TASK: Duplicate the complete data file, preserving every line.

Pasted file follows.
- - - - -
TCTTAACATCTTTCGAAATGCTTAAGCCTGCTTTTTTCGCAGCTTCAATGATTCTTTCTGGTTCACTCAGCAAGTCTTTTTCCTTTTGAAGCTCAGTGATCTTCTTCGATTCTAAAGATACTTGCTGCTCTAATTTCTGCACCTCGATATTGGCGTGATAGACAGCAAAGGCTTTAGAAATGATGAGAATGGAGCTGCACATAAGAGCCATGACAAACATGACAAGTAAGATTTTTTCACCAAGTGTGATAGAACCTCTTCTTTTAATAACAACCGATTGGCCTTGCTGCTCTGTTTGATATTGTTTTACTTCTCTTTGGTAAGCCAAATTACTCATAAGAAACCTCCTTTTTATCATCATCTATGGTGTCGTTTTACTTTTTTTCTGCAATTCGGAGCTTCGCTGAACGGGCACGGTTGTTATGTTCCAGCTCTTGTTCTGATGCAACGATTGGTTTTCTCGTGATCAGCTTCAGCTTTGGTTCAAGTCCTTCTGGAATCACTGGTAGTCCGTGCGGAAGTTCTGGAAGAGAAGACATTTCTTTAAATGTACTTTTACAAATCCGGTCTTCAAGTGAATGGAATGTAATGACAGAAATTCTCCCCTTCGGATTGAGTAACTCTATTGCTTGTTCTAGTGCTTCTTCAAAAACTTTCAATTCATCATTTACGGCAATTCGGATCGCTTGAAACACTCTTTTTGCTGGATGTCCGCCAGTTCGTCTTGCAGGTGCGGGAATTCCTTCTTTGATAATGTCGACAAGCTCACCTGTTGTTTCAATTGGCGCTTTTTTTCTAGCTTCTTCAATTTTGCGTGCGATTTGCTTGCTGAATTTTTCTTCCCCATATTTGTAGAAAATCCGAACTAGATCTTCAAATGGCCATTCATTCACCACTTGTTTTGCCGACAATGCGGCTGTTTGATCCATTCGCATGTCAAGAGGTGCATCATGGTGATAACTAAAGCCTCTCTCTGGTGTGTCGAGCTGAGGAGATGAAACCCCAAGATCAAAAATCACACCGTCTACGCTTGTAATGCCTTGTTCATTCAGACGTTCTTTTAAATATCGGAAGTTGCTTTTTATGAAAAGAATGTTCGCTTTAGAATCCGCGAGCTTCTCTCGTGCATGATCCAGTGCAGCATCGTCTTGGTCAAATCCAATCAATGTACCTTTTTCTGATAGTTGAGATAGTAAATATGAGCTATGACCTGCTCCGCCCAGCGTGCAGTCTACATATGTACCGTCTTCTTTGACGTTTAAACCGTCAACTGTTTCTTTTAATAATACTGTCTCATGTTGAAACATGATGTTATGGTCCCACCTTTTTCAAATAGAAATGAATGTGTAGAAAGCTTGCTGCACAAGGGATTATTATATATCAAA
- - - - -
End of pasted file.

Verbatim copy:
TCTTAACATCTTTCGAAATGCTTAAGCCTGCTTTTTTCGCAGCTTCAATGATTCTTTCTGGTTCACTCAGCAAGTCTTTTTCCTTTTGAAGCTCAGTGATCTTCTTCGATTCTAAAGATACTTGCTGCTCTAATTTCTGCACCTCGATATTGGCGTGATAGACAGCAAAGGCTTTAGAAATGATGAGAATGGAGCTGCACATAAGAGCCATGACAAACATGACAAGTAAGATTTTTTCACCAAGTGTGATAGAACCTCTTCTTTTAATAACAACCGATTGGCCTTGCTGCTCTGTTTGATATTGTTTTACTTCTCTTTGGTAAGCCAAATTACTCATAAGAAACCTCCTTTTTATCATCATCTATGGTGTCGTTTTACTTTTTTTCTGCAATTCGGAGCTTCGCTGAACGGGCACGGTTGTTATGTTCCAGCTCTTGTTCTGATGCAACGATTGGTTTTCTCGTGATCAGCTTCAGCTTTGGTTCAAGTCCTTCTGGAATCACTGGTAGTCCGTGCGGAAGTTCTGGAAGAGAAGACATTTCTTTAAATGTACTTTTACAAATCCGGTCTTCAAGTGAATGGAATGTAATGACAGAAATTCTCCCCTTCGGATTGAGTAACTCTATTGCTTGTTCTAGTGCTTCTTCAAAAACTTTCAATTCATCATTTACGGCAATTCGGATCGCTTGAAACACTCTTTTTGCTGGATGTCCGCCAGTTCGTCTTGCAGGTGCGGGAATTCCTTCTTTGATAATGTCGACAAGCTCACCTGTTGTTTCAATTGGCGCTTTTTTTCTAGCTTCTTCAATTTTGCGTGCGATTTGCTTGCTGAATTTTTCTTCCCCATATTTGTAGAAAATCCGAACTAGATCTTCAAATGGCCATTCATTCACCACTTGTTTTGCCGACAATGCGGCTGTTTGATCCATTCGCATGTCAAGAGGTGCATCATGGTGATAACTAAAGCCTCTCTCTGGTGTGTCGAGCTGAGGAGATGAAACCCCAAGATCAAAAATCACACCGTCTACGCTTGTAATGCCTTGTTCATTCAGACGTTCTTTTAAATATCGGAAGTTGCTTTTTATGAAAAGAATGTTCGCTTTAGAATCCGCGAGCTTCTCTCGTGCATGATCCAGTGCAGCATCGTCTTGGTCAAATCCAATCAATGTACCTTTTTCTGATAGTTGAGATAGTAAATATGAGCTATGACCTGCTCCGCCCAGCGTGCAGTCTACATATGTACCGTCTTCTTTGACGTTTAAACCGTCAACTGTTTCTTTTAATAATACTGTCTCATGTTGAAACATGATGTTATGGTCCCACCTTTTTCAAATAGAAATGAATGTGTAGAAAGCTTGCTGCACAAGGGATTATTATATATCAAA